What you really want to do is consciously activate the other layers of your brain and start with the awareness that the lizard exists followed by the awareness and observations of your behaviors and what I regularly call negative self-talk. Capture your instinct to self sabotage, or self criticize. Identify when you are feeling guilty, avoiding or craving something. Write them down.
Step 2. Apply your logic.
Apply the value of your self-correct with reasoning and logic using your higher levels of thinking. You also must apply the vision of your success! As Seth Godin refers to it as thrashing. It’s a process of wrestling with and taming or quieting or beating that lizard in the beginning.
Applying your logic will combat the negative self talk. This isn’t hard, unless you have allowed your reptile to really grow strong. Then you must realize this fact – he will shrink with every self-correcting validation and piece of logic.
The more you master this process of quieting your lizard, the easier the solutions are going to work for your problems.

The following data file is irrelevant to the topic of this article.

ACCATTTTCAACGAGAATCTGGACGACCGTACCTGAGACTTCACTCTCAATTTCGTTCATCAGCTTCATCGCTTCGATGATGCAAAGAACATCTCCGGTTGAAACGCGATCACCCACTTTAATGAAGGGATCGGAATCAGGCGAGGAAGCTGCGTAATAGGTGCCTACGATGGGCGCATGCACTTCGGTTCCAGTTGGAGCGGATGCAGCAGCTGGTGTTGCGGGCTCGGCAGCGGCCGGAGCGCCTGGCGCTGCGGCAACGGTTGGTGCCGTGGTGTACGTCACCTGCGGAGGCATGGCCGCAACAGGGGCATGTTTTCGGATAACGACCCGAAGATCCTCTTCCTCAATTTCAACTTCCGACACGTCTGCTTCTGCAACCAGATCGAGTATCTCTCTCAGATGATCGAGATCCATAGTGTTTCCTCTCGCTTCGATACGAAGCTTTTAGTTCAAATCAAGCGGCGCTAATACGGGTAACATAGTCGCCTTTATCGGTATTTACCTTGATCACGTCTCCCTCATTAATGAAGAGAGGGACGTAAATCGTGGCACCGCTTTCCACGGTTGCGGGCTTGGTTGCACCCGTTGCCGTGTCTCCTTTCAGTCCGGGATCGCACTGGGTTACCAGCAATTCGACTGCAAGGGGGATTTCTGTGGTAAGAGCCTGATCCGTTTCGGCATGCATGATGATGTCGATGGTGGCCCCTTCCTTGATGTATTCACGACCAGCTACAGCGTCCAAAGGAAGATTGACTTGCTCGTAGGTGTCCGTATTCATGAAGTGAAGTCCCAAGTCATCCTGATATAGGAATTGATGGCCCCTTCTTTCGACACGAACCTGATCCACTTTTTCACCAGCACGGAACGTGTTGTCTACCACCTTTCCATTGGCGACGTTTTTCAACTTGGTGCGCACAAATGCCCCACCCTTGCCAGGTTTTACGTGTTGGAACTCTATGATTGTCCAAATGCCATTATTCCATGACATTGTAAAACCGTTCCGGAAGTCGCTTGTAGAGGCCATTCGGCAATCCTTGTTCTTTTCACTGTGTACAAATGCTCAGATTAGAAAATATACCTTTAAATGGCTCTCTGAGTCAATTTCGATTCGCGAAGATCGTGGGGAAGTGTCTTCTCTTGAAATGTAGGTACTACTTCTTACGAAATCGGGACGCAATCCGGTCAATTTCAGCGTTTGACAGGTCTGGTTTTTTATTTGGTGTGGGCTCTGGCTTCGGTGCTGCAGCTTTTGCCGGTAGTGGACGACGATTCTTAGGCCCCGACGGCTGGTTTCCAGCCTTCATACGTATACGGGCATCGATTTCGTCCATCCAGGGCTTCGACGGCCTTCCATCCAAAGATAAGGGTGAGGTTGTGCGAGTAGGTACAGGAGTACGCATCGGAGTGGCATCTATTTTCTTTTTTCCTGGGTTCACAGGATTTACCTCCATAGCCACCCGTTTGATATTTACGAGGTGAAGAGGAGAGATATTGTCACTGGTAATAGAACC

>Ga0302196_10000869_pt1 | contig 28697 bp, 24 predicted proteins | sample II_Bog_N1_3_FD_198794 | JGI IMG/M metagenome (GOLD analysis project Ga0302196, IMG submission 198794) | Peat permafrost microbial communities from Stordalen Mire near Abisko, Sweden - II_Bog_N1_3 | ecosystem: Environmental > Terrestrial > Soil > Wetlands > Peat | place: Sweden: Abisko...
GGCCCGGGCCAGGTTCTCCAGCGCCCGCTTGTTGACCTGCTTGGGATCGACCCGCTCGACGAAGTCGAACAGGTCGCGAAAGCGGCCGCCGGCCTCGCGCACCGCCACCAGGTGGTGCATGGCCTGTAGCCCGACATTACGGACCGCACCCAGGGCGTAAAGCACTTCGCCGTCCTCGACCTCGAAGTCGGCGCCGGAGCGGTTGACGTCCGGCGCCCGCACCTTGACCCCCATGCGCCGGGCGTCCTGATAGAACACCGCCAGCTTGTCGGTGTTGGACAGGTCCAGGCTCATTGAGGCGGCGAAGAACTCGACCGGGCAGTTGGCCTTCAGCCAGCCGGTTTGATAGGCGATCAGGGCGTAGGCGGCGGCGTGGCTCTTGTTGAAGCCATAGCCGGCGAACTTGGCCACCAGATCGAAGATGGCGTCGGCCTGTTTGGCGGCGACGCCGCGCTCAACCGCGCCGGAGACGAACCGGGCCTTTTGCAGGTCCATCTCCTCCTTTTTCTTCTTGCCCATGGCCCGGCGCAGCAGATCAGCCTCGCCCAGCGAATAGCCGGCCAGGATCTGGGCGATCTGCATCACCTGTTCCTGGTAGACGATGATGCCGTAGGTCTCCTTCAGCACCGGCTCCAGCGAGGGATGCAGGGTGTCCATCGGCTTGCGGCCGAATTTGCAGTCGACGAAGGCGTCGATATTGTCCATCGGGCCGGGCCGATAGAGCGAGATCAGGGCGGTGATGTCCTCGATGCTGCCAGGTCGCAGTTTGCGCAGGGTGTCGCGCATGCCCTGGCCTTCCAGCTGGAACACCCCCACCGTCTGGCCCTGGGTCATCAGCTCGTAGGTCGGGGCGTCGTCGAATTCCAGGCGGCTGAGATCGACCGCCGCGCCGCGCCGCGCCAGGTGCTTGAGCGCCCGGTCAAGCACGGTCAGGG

The last question you really must ask yourself is…
How can this help my with getting my home under control?
While it can take a little time, when you apply this process to your home management systems, they last. This is our mission. To help you create simple home management systems with lasting results. The first step is not letting the bad habits and negative self talk hold you back. When you start here, the remaining steps in our guided approach make your home management system become the standard not the quick fix. You will live the lifestyle that you designed!
This is the secret to making huge strides in ALL your endeavors! It is why we stop and reflect and plan and visualize before we implement our systems. It’s why they work!
Don’t let that lizard hold you back. You can make this happen!
Here’s to a new day ?